A theology class is one that involves the study of God. Such learning, while having much in common with other courses of study, does also have its unique qualities that must be considered if a person is to succeed and thrive.
Because the subject of God is so far-reaching and often pushes the mind beyond its normal limits, partaking in a theology class requires a different skill set from that of a common course of study. What are the unique features of theological study and what steps can the student take to thrive in such a class?
Theology has been done since human beings first became aware of the existence of God and of his claims upon their lives. The successful student of theology must first accept that truth about God begins in his self-revelation of his character, purposes, and requirements through the Holy Scriptures specifically and creation in general. This added element of specific revelation distinguishes theological study and places more distinct requirements on a student of the subject.
General courses of study begin with knowledge gleaned by those of the past from the physical world which is then passed on, considered, augmented, and modified over time. The student is responsible for understanding what has been done and combining it with his or her own in-depth study of the subject. Truth is that which can be grasped through investigation of the physical world and of its properties and each student interacts with this material to form conclusions. The one who does the best job in such interpretation is generally the most successful.
Theology, uniquely, adds the element of direct revelation from God. This avenue of truth is not open to being directly investigated, but must be grasped as it is revealed by God through Holy Scripture. The successful student will accept this limitation and not attempt to go beyond it to search after conclusions that have no basis in this direct revelation. While the natural, created world can do much to augment direct revelation (Romans 1:19, 20), it can never override it. The human mind’s ability to interpret the created order and through this interpretation to understand the nature of God is necessarily limited. God is infinite and the finite human mind will always fall short of a full and complete understanding of God. Having the humility to accept this inability and understanding that others suffer from the same limitation will enable the theology student to engage in lively debate without falling into the error of believing that he or she has a comprehensive grasp of the subject.
While all areas of study involve differences of opinion, those in theology carry with it the weight of eternal destiny. What a person believes in the area of theology, his or her relationship to truth about God, has consequences both in the current world and in the one beyond. As a result, those involved in the study of theology bring with them an intensity that does not always exist in other subject areas. This requires the student to carefully consider his or her opinions and to attempt to communicate them with as little emotion as possible. Because the subject areas brings with it an edge of emotion that does not usually exist when studying other subjects, more care must be taken in how an opinion is shared.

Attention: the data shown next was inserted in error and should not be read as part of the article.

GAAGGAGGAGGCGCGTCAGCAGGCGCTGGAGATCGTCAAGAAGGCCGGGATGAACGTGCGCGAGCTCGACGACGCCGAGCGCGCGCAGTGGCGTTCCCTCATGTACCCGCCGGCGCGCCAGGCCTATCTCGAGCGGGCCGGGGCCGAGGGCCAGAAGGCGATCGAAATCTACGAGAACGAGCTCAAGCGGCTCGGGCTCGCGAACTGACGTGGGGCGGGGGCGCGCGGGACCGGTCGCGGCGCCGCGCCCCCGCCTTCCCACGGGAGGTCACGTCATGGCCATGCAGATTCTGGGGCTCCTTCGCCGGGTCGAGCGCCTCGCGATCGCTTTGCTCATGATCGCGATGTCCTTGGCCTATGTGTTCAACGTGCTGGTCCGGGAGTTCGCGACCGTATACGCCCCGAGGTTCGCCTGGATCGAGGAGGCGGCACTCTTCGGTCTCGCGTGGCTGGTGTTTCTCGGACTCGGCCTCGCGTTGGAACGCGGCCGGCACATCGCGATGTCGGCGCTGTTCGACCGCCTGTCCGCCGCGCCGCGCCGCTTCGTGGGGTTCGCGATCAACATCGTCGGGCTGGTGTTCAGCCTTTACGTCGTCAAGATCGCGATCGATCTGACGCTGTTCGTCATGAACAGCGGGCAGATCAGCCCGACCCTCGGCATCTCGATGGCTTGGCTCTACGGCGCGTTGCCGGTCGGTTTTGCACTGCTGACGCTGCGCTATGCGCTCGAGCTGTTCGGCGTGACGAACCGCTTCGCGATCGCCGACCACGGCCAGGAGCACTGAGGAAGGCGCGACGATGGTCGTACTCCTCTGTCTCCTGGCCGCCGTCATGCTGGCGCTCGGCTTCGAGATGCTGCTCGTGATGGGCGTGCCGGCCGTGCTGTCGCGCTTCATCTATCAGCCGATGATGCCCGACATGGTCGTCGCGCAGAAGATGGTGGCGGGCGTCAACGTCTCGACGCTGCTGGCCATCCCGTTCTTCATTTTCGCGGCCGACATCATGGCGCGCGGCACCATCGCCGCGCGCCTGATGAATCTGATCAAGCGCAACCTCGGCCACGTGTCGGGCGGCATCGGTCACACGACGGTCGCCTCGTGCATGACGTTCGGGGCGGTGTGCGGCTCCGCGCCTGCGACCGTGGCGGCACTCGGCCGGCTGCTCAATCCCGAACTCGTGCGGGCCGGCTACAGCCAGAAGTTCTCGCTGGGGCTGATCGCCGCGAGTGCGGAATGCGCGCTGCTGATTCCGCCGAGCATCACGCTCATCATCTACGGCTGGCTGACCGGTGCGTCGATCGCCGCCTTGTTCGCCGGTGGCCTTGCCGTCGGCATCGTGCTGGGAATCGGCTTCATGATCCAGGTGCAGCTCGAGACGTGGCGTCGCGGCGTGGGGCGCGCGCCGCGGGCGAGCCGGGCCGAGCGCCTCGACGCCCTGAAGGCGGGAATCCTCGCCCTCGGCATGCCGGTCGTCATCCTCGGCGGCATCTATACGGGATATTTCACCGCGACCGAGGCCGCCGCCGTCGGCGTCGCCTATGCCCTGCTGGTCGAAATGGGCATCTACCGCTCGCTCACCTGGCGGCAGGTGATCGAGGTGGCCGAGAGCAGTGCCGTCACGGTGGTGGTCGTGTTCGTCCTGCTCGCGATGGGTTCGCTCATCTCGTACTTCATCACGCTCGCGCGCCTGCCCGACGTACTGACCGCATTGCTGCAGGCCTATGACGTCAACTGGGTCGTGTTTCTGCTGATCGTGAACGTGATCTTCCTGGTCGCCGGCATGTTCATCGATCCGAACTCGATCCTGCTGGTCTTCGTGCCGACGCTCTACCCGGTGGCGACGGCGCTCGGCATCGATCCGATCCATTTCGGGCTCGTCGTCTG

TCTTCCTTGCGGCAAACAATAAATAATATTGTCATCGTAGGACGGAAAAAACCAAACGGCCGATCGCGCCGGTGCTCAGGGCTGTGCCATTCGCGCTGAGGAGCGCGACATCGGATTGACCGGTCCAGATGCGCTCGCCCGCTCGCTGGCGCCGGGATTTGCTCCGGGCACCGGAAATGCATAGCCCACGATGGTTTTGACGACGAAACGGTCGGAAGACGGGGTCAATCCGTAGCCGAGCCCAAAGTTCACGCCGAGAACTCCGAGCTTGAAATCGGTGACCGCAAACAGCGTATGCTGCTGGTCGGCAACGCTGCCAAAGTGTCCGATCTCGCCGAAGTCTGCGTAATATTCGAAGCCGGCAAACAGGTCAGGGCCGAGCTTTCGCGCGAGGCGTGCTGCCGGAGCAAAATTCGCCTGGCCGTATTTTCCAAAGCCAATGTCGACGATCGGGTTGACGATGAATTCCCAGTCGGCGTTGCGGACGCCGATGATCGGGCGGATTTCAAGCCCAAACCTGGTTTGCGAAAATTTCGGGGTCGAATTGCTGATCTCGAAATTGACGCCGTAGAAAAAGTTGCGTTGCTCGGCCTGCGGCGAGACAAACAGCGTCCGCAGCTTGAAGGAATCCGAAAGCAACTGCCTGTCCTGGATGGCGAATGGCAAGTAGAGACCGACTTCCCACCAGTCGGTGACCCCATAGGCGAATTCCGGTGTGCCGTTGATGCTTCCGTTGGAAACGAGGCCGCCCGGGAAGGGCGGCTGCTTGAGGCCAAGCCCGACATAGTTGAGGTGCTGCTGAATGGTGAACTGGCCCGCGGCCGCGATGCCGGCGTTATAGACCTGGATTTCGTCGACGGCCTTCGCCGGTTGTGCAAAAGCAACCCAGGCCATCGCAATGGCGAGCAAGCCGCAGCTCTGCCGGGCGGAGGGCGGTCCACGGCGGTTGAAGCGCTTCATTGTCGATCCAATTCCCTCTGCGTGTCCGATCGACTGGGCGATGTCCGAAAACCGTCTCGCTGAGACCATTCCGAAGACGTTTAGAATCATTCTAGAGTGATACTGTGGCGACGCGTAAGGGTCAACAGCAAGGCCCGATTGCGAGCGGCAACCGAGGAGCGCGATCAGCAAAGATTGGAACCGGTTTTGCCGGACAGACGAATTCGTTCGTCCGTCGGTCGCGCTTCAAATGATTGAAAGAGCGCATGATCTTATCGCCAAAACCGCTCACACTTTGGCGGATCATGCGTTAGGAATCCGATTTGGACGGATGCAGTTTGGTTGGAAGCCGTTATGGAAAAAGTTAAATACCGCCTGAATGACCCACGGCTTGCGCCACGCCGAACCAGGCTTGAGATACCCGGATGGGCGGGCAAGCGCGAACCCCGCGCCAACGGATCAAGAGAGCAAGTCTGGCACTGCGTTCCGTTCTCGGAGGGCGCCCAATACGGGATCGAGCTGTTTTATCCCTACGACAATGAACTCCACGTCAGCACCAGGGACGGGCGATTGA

Whether in writing a paper or in class discussion, opinions should be shared with both confidence and humility. Having a clear opinion is both necessary and proper, but this opinion should not be shared in such a way that it belittles others. Theological study has a tendency to produce bitter rivalries between various camps of belief and so the successful student must be aware of the need to walk a fine line in order to demonstrate a command of material without casting derision upon the opinions of others.
The student of theology is in a unique position with regards to his or her instructor. The theology professor acts to some degree in the role of a pastor or priest in seeking to lead the student into an understanding of truth about God. This relationship can easily be strained and the student must be careful not to antagonize the instructor with poorly formed opinions. All students, but particularly theology students, owe the instructor the respect of listening with full attention and seeking to comprehend properly what the instructor is saying. Often the instructor will bring with him or her a larger grasp of the issues and the student will do well to listen well before offering a counter opinion.
The successful student in any area of study will come prepared to have his or her previous beliefs challenged. This is particularly difficult in a theology class, but the student must have the confidence to be able to listen to differing opinions without losing the confidence in what he or she believes to be true. The study of God is a subject that cannot be exhausted and no individual can ever come to a full and complete understanding in any particular area.
The theology student has the responsibilities of a regular student, but with an even greater set of challenges and opportunities. The study of God is a mixture of interpretations of natural creation and direct revelation. The successful student will be humble and yet confident in what he or she believes. He or she will clearly present opinions in a manner that is not overly emotional and that respects the opinions of the instructor and others in the class.
Ultimately, the successful theology student will reveal a greater grasp of his or her knowledge of God that will prove helpful in future endeavors while at the same time exhibiting a humble, respectful attitude toward those with differing beliefs. In so doing, the successful theology student will both understand God better and more clearly demonstrate his character to others.